August 3rd, 2022 | 13:10 CEST
Green wave for your portfolio! Meyer Burger, Erin Ventures, Shell
Table of contents:
"[...] Boron is one of the most versatile elements in the whole world! Everyone reading this text regularly uses hundreds of products that depend on boron. [...]" Tim Daniels, CEO, Erin Ventures
Meyer Burger: Is the horsepower hitting the road?
The share of the German specialist for solar modules, Meyer Burger, is a penny stock. That is no wonder - after all, the Asians overtook the German solar industry years ago and have also been cheaper since then. But Meyer Burger is experiencing a second spring. The trend toward regionalization in the wake of disrupted supply chains and geopolitical conflicts means there is now a great deal of interest in continuing to act for oneself in key technologies. But Meyer Burger has not been self-sufficient for a long time. Just yesterday, the Company cut its supply forecast by 30% - meaning that production volumes in 2022 and 2023 will be lower than previously announced.
Despite this setback, the Company benefits from the high demand for solar modules. Instead of selling to power plant operators, the Company wants to sell its panels more to private individuals again in the future. Here, the margin is greater. At Meyer Burger, despite the lower production figures, a similar effect could occur as at Mercedes-Benz during the peak of the chip crisis. Although the assembly lines were partly at a standstill, profits climbed. After the rapid rise in Meyer Burger shares and yesterday's strong correction, volatility is likely to remain high for the time being. Investors need to be wary of Meyer Burger, partly because of China's competition - not everything in short supply is a good deal.
Erin Ventures: Boron is hardly investable as a GreenTech element so far
Erin Ventures does not have to contend with low-cost competition and supply chain issues. The Company operates a boron project in Serbia. Boron is a substance that is used in many things. In addition to more mundane things, such as glass, it is also used in smartphone displays, photovoltaic panels, insulation material for houses, and wind turbines. There is also more boron than lithium in many batteries for e-cars. "Boron has unique properties and [can] only be replaced with difficulty. Boron is the element that is among the most important and ubiquitous, and at the same time the least present in the minds of consumers or investors," Erin Ventures CEO Tim Daniels said in an interview a few weeks ago.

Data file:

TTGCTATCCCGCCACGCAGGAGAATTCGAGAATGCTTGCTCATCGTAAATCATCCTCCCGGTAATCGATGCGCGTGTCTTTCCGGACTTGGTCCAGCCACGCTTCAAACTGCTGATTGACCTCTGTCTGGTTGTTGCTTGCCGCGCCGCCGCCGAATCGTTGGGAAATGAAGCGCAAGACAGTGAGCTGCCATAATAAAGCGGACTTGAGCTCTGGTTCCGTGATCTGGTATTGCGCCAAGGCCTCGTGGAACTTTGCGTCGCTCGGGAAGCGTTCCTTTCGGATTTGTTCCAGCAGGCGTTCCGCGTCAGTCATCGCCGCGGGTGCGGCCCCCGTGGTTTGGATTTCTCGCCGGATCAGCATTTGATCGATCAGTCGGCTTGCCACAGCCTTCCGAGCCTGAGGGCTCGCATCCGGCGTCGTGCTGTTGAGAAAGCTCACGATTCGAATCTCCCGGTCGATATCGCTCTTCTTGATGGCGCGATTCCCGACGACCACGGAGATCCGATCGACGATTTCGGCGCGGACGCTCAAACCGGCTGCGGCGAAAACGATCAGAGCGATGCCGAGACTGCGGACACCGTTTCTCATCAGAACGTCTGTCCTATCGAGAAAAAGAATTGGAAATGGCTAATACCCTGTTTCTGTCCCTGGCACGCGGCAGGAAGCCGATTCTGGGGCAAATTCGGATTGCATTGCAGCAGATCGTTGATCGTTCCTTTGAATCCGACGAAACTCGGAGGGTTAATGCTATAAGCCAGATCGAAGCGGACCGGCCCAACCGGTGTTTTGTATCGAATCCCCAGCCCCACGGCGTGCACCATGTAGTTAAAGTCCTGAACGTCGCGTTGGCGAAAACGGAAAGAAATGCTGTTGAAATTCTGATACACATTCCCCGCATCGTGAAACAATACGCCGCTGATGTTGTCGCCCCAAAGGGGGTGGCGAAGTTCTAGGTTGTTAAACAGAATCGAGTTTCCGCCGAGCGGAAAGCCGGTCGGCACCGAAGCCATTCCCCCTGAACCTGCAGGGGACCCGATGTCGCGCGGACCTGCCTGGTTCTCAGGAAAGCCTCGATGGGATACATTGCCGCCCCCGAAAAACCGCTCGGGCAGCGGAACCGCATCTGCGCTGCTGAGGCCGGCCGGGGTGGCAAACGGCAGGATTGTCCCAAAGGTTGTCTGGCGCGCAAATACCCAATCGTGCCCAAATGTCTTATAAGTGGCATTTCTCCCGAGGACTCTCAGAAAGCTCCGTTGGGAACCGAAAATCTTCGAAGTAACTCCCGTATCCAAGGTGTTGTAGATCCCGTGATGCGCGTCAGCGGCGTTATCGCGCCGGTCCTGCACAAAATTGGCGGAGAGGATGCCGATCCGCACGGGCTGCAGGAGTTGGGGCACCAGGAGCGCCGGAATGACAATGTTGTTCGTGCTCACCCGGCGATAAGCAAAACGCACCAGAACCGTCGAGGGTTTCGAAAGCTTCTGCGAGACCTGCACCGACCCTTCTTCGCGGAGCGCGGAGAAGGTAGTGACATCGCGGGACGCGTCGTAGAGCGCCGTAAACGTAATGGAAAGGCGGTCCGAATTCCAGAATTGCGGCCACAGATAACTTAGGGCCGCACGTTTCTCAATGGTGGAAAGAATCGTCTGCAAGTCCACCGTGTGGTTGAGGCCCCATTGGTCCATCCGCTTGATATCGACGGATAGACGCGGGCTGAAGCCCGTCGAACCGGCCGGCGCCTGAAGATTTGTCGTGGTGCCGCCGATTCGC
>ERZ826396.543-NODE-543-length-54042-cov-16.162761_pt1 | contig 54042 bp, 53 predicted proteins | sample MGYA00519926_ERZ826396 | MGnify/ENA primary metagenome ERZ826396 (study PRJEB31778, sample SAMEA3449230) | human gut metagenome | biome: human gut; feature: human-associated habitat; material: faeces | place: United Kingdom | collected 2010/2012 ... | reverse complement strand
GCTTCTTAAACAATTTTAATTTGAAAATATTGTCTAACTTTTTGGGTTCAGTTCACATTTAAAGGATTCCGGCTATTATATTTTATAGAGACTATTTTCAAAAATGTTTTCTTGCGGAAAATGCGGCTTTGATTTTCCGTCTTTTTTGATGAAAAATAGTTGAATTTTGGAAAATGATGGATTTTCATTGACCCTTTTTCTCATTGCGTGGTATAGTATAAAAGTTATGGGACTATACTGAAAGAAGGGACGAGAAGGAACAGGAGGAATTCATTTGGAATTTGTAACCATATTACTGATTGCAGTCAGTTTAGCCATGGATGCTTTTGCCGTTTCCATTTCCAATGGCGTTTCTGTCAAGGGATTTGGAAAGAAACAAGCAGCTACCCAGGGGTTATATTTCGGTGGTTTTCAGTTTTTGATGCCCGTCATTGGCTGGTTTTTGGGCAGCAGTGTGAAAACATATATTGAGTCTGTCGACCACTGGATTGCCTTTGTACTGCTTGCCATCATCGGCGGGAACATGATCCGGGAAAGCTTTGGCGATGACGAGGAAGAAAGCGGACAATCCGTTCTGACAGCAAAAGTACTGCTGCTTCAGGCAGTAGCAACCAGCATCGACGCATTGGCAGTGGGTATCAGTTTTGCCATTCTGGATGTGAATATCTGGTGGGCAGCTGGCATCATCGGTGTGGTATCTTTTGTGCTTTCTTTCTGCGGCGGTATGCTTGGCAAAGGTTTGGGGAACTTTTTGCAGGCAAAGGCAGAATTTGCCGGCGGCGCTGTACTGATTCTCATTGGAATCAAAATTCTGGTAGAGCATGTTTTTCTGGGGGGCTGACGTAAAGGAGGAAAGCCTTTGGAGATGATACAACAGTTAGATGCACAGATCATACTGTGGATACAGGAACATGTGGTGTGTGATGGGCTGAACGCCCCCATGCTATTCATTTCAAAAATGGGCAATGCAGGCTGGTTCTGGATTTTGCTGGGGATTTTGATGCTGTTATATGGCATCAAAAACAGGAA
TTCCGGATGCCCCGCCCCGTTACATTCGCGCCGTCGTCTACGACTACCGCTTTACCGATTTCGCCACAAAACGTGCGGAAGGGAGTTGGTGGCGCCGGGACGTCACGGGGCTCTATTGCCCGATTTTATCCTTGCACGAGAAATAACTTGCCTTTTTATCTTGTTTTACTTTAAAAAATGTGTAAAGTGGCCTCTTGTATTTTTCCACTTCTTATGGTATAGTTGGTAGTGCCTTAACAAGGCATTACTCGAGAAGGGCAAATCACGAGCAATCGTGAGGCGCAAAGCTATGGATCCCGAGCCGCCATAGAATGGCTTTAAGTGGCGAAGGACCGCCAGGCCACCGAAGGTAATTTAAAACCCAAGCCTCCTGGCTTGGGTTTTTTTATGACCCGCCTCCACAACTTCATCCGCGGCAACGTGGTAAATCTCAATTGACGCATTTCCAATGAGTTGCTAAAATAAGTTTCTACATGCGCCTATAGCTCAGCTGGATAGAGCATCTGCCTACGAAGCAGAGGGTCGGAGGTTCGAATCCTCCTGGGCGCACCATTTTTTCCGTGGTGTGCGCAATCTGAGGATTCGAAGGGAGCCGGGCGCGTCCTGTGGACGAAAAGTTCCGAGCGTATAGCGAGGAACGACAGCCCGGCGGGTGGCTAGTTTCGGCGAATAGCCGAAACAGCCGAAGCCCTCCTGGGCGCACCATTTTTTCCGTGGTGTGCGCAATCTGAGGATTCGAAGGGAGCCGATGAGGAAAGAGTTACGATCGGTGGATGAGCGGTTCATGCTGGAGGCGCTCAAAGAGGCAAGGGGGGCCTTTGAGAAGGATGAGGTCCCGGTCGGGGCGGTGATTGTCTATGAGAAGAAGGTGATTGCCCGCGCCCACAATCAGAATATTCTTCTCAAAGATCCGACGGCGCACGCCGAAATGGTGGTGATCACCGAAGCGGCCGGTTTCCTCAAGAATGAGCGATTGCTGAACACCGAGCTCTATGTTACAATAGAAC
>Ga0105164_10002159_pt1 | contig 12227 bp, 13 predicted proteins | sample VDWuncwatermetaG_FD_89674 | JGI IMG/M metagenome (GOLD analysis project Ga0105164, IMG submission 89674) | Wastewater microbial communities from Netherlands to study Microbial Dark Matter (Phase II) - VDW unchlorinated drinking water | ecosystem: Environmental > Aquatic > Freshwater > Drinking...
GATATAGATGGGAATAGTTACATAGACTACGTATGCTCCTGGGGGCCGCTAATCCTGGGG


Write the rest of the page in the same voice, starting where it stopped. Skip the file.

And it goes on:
Currently, an oligopoly prevails in the boron market. In addition to a state-owned company in Turkey and Rio Tinto in California, several smaller players are making a killing from the element. "The profit made by Eti Maden has risen from USD 17 million to nearly USD 500 million in just a decade. This development started even before climate neutrality was a big issue," says Daniels, referring to the Turkish state-owned Eti Maden. Just a few weeks ago, the Company published an economic feasibility study. The study, which according to management, is conservatively calculated, impresses with positive key data, such as a net profit margin of 69%. Immediately after the news was announced, Erin Ventures' share price surged from CAD 0.06 to CAD 0.10. The stock has since returned to its original level. Given the tight market around the sought-after boron and the positive key data, investors may want to take a closer look at the smallcap with the single-digit market capitalization.
Shell with little esprit
Shell's stock is anything but a smallcap. The oil multinational has been projecting a green image for years and also operates offshore wind farms. However, its core business is still oil - around 70% of sales come from this sector. It is also interesting to note that Shell operates the world's largest network of service stations. As is well known, not only gasoline is available there. Hydrogen could also be added in the future. In China, Shell has already entered into its production. In 2021, the Company grew stably but was still far from its pre-pandemic size. In addition to a stable dividend, the Company has repeatedly relied on share buybacks in recent months. This shows that the market is not really taking to the stock, and Shell itself needs to take action in the area of "price maintenance". The share is solid but not a high-flyer. Shell shareholders are unlikely to notice much of the boom in renewables.
To invest in sustainable energy, investors need to look carefully. Often, companies do not put their horsepower on the road. Meyer Burger, with its capacity problems, is the best example. However, if you think a little out of the box, you can get your foot in the door on critical commodities. The boron market is closely tied to green tech trends and is barely tapped from an investor's perspective. Erin Ventures is an exciting small cap. However, the stock remains speculative despite the promising outlook.
Conflict of interest
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